The Louisiana House of Representatives on Tuesday approved a bill to decriminalize marijuana possession, while a committee advanced separate legislation to impose taxes on cannabis sales if the state ends up enacting broader legalization.
Meanwhile, a measure to legalize marijuana sales is scheduled for a vote on the House floor on Wednesday after being delayed from earlier consideration while the sponsor has worked to build support.
Tuesday’s action on the narrower decriminalization bill is the latest example of marijuana reform advancing in the traditionally conservative legislature this session.
The proposal, sponsored by Rep. Cedric Glover (D), has gone through several changes since its introduction.
Originally it would have made it so possession of up to 14 grams of cannabis punishable by a $50 fine and no jail time. And while it was gutted in committee last week to maintain a penalty of $300 and/or 15 days in jail, a floor amendment was approved on Tuesday that again removed the threat of incarceration and set the fine at $100.
Members approved the revised bill in a 67-25 vote.
“This bill is about common ground,” Glover said prior to the vote. “You know there are all different iterations of us in here today, black, white, male, female, big, small, conservative, progressive—and many of us who may not agree on as much as 90 plus percent of any given topic, especially when it comes to something as controversial as marijuana.”
“The possession of a small amount of marijuana should no longer result in two things,” he said. “One is setting out a result, and a path, that leads you to becoming a convicted felon. And neither should it set you on a path to go to prison.”
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In the House Ways and Means Committee, legislation to impose taxes on cannabis sales if Louisiana ends prohibition passed by a voice vote.
As amended by the committee, adults would pay a 15 percent sales tax on cannabis products, in addition to state and local taxes. The resulting revenues would be split between the state general fund and the local local jurisdictions where sales take place, with a chunk of the latter going to support law enforcement. The panel also advanced separate legislation to repeal a current law that requires illicit cannabis sellers to purchase tax stamps for their products. It would only take effect if legalization passes.
Meanwhile, the House approved a bill from Speaker Clay Schexnayder (R) on Monday that is meant to align Louisiana’s hemp program with U.S. Department of Agriculture rules for the crop that were finalized and took effect in March.
Additionally, a Senate committee advanced a bill on Monday that would impose taxes on raw marijuana flower if those smokeable products are legalized for medical use under another measure that cleared the House last week.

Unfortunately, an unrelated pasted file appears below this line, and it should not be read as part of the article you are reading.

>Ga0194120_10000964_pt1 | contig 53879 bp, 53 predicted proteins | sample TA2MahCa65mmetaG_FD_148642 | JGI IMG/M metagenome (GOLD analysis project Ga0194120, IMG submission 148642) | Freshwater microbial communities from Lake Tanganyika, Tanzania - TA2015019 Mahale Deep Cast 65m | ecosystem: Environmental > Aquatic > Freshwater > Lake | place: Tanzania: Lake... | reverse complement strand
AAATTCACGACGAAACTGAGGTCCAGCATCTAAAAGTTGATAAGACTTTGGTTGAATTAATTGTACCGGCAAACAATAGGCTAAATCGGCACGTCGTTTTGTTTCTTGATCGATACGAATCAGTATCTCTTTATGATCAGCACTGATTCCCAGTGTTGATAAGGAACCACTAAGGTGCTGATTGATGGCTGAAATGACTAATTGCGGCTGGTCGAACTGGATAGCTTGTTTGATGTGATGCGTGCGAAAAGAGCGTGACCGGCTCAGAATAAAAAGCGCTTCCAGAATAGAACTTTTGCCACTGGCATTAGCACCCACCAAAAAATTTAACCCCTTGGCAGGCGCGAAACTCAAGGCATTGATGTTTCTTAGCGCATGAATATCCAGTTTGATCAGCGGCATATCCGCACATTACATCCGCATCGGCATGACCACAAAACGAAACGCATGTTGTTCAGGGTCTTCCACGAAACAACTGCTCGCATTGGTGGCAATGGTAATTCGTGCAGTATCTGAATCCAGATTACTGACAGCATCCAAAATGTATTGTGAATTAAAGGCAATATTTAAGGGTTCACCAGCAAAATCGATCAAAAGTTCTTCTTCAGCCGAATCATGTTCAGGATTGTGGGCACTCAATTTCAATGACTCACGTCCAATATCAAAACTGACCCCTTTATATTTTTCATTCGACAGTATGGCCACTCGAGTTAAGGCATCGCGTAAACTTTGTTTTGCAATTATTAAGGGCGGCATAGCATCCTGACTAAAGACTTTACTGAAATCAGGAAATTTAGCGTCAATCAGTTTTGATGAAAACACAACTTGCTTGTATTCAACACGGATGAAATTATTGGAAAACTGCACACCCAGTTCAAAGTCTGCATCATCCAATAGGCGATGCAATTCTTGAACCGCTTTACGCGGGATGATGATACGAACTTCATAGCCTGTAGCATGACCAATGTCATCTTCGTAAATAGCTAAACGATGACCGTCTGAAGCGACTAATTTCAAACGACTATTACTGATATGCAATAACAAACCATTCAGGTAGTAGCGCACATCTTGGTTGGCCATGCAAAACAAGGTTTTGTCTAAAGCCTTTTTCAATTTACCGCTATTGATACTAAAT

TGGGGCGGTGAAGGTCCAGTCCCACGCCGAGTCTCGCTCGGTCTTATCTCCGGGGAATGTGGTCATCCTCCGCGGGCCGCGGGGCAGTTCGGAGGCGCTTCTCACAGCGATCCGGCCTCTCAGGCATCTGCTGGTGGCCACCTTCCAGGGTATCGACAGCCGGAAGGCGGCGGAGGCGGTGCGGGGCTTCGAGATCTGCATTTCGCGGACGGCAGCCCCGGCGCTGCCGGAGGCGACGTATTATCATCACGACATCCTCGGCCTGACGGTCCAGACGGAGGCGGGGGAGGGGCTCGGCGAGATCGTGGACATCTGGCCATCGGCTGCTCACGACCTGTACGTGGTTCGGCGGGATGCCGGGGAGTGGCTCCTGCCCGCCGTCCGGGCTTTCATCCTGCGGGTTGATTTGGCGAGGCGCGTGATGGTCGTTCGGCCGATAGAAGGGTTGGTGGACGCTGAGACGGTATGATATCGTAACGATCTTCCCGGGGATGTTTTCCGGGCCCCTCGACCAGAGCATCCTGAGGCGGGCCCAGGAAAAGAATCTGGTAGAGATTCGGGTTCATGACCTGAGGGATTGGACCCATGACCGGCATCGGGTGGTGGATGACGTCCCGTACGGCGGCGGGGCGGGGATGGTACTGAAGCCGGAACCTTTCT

Advocates are closely monitoring each of these developments, but the adult-use legalization bill from Rep. Richard Nelson (R) is receiving the most attention.
It would allow adults 21 and older to purchase and possess marijuana from licensed retailers. Possession of up to two and a half pounds of cannabis would be lawful. Regulators would be tasked with creating a permit for adults to grow up to six plants for personal use.
The measure has twice been rescheduled for House floor action at the request of Nelson, who has worked on amendments intended to increase support in what is expected to be a close vote. One proposal that has been posted would remove the home cultivation provisions to address concerns that have been raised by law enforcement.
A separate measure from Nelson that the chamber is set to consider this week would establish a $2,500 annual fee for cannabis business licenses and a $100 annual fee for a personal cultivation permit.
There is an additional decriminalization bill moving through the legislature as well.
That legislation, sponsored by Rep. Candace Newell (D), would simply remove the existing criminal penalties for possession, distribution and dispensing of cannabis “if the legislature provides for a statutory regulatory system for the legal sale and distribution of marijuana and establishes a sales tax on those sales.”
When it comes to broader legalization, while advocates have generally expected resistance from the governor, who has repeatedly expressed opposition to the reform, he did say last month that he has “great interest” in the legalization proposal, and he pledged to take a serious look at its various provisions.
Last year, the legislature significantly expanded the state’s medical marijuana program by passing a bill that allows physicians to recommend cannabis to patients for any debilitating condition that they deem fit instead of from the limited list of maladies that’s used under current law.
As state lawmakers have continued to advance these marijuana reform bills, two recent polls—including one personally commissioned by a top Republican lawmaker—show that a majority of voters are in favor of legalizing cannabis for adult use.